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Research trials comparing various protective films for reducing sunburn in apples show variable results, which is typical of what growers have been finding, says Tom Auvil, research horticulturist with the Washington Tree Fruit Research Commission.

In trials last summer, the commission compared four products: Surround (kaolin clay) from Engelhard Corporation; Raynox (a wax-based product) developed at Washington State University and sold by Pace International, LLC; Eclipse, a calcium and boron fertilizer sold by D&M Chem; and Fruit Shield, an experimental product made of black particles from G.S. Long.

The first application was made on June 29, and the second a week later, to create a good initial cover. The products were then reapplied every seven to ten days until August 29.

Surround was used at 50 pounds per acre for the first application, and 25 pounds per acre for subsequent applications. Raynox was applied at the recommended rate of 2.5 gallons per acre. Eclipse was applied at 3 gallons per acre with a surfactant, and Fruit Shield was applied at 10 pounds per acre. Auvil said Fruit Shield goes into solution very easily so the rates used are fairly low.

Doug Anyan at G.S. Long said Fruit Shield is manufactured in California and the manufacturer has not disclosed the ingredients, though they are food-grade products. G.S. Long has not yet decided whether to commercialize it.

Trial results

When fruit was evaluated in the trials, the various degrees of sunburn were rated as yellow 1 (the least severe), yellow 2, yellow 3, tan, or black (the most severe).

In Fuji trees planted on Malling 26 rootstocks at Azwell Orchard in north central Washington, there was very little sunburn even in the control, and no statistical differences between the treatments. When sun-exposed fruit on the same trees were evaluated, there were no statistical differences between the amount of clean or slightly sunburned fruit, but in the Raynox treatment, there were fewer classified as yellow 3. There was more tan sunburn in the Surround treatment than in the control.

In Fuji apples on M.9 at the Lucky Bohemian Orchard in Quincy, there was only 7 percent sunburn overall in the untreated fruit and no statistical differences in the amount or severity of sunburn in any of the treatments. But in sun-exposed fruit on the same trees, all treatments increased the amount of clean fruit. Raynox fared best, with 86 percent clean fruit, up from 73 percent in the control.

In a Golden Delicious block at the KTW Ranch in Othello, all the films tested reduced sunburn, but there was still more than 60 percent sunburn in the best treatments. Auvil said the grower had tied up the tree limbs with string before harvest, exposing fruit during the August heat. Fruit Shield worked best, with 36 percent of treated fruit being free of sunburn, compared with only 15 percent clean fruit in the control. All films cut the amount of yellow sunburn. However, the proportion of fruit with tan sunburn increased with all film treatments except Raynox, going from 1 percent in the control and Raynox treatments up to 8 percent with Surround.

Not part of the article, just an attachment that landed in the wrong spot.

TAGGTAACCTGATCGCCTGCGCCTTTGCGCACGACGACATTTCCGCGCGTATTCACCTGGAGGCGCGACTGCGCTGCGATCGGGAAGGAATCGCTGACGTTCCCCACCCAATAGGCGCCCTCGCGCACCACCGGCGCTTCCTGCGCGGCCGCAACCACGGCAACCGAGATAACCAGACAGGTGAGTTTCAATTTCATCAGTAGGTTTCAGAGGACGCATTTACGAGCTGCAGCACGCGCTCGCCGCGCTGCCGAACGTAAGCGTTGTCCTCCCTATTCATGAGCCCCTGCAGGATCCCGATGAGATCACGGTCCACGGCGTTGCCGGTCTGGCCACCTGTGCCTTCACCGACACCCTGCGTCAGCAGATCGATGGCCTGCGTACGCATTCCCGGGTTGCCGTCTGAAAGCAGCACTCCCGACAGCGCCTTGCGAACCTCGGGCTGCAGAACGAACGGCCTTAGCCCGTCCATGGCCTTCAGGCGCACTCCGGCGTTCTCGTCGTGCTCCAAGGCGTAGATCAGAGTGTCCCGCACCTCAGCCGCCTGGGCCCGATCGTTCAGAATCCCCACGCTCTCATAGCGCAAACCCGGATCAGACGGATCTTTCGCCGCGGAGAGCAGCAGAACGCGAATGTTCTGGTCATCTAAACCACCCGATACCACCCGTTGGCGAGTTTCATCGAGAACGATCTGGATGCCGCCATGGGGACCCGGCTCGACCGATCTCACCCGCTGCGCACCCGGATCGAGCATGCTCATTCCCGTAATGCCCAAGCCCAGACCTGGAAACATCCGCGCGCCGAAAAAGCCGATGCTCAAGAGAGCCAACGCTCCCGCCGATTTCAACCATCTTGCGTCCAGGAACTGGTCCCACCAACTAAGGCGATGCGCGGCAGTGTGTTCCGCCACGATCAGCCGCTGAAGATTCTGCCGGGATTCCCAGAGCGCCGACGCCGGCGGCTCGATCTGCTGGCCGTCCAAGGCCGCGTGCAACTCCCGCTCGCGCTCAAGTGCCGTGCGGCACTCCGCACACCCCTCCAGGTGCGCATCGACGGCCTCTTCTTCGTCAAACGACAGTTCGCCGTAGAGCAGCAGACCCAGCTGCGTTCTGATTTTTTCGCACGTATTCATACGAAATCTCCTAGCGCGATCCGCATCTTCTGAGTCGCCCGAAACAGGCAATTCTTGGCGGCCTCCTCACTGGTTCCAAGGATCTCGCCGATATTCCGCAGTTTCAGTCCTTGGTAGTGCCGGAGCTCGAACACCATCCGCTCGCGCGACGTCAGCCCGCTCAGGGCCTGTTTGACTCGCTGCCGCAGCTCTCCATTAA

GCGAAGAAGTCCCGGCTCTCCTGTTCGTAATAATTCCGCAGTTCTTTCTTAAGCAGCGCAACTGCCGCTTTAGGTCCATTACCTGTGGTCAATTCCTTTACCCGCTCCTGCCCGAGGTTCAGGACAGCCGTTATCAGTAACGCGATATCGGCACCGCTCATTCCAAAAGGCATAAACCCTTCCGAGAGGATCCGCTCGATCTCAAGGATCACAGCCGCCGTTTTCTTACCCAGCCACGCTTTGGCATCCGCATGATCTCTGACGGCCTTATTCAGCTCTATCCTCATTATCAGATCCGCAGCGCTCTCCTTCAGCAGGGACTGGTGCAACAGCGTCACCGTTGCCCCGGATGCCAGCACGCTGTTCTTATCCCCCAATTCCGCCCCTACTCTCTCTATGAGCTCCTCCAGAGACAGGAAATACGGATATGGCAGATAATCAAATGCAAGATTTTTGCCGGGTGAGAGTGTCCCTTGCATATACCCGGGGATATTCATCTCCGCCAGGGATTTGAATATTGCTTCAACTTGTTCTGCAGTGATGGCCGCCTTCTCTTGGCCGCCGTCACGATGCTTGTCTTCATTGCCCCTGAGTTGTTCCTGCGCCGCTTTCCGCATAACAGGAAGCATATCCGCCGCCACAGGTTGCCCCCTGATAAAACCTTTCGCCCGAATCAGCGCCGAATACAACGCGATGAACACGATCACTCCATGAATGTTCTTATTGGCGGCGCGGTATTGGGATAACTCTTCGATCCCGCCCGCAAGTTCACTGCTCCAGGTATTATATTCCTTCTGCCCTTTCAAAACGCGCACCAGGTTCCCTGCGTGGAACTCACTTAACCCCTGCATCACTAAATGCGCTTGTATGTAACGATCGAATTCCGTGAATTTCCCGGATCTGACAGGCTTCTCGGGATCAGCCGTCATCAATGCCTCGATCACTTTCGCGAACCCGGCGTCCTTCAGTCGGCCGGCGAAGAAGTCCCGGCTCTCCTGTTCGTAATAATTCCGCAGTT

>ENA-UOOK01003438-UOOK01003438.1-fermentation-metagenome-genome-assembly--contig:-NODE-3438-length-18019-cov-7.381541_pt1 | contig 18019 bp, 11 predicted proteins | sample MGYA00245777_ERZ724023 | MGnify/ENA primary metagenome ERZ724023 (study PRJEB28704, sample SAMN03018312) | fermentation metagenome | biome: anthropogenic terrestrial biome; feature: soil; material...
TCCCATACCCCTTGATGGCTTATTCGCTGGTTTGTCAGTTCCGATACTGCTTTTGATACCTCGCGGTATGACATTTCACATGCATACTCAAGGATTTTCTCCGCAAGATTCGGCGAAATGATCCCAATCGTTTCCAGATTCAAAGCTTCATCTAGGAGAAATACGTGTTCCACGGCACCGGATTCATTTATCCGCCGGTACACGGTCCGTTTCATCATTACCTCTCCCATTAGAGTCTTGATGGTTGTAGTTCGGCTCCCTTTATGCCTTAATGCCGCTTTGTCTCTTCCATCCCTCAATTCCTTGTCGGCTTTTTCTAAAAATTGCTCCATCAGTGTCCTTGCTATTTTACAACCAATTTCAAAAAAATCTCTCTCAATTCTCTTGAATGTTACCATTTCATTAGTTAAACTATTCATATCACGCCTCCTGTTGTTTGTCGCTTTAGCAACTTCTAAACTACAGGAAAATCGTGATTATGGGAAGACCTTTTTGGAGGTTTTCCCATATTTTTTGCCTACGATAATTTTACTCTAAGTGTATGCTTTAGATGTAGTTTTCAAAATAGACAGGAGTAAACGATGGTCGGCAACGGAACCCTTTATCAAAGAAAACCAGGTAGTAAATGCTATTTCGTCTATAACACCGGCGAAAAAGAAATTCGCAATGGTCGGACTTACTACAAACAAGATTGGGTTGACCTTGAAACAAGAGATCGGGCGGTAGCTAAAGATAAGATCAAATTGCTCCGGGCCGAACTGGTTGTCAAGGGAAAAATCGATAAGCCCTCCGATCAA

Severe conditions

“One of the fascinating things about sunburn suppression is that under very severe conditions where the trees have a heavy crop load, little leaf area, and a lot of heat exposure, none of the products seemed to do a really acceptable job of suppressing sunburn,” Auvil remarked.

However, the films can be a good tool, he stressed, and some producers have been able to make them work. Packers have analyzed packout figures and evaluated the revenue per bin or per acre, and have shown that the products pay their way. But Auvil said he’s not sure that the industry as a whole has found the best techniques for creating a protective film and maintaining the residue through the season.

With all the products, coverage and timing are very important, he said, and the commission has been discussing with the manufacturers of the products how much material and how many applications are needed to keep a protective film on the fruit. Growers tend to want to get more with less, he noted.

The commission also looked at how easily the particle films could be removed. Auvil said some growers are using particle films early in the season, but then switching to the wax-based Raynox after they start overhead cooling, because the water tends to wash off the other products. There’s been some concern that applying Raynox on top of the particle products might seal the residues so they can’t be removed.

But Auvil said the research showed that wasn’t the case. Fruit Shield, which is difficult to see in any case, was particularly easy to wash off. The white products (Surround and Eclipse) left persistent residues in the stem bowls. After the fruit came off the brush bed and the stem bowls and calyx area were wet, they looked clean, but as they dried, the residues became very visible again.

Hard water used in cooling or irrigation can also leave mineral residues on the fruit, independently of any particle films applied, he noted. A residue starts to build up from the time water is applied, so while it sometimes looks as if sunburn products are creating an impervious film that can’t be removed, part of that can be due to the water quality and natural wax. Although some products can make the residue worse, in some situations, by the end of the year, control fruit can be as difficult to clean as treated fruit.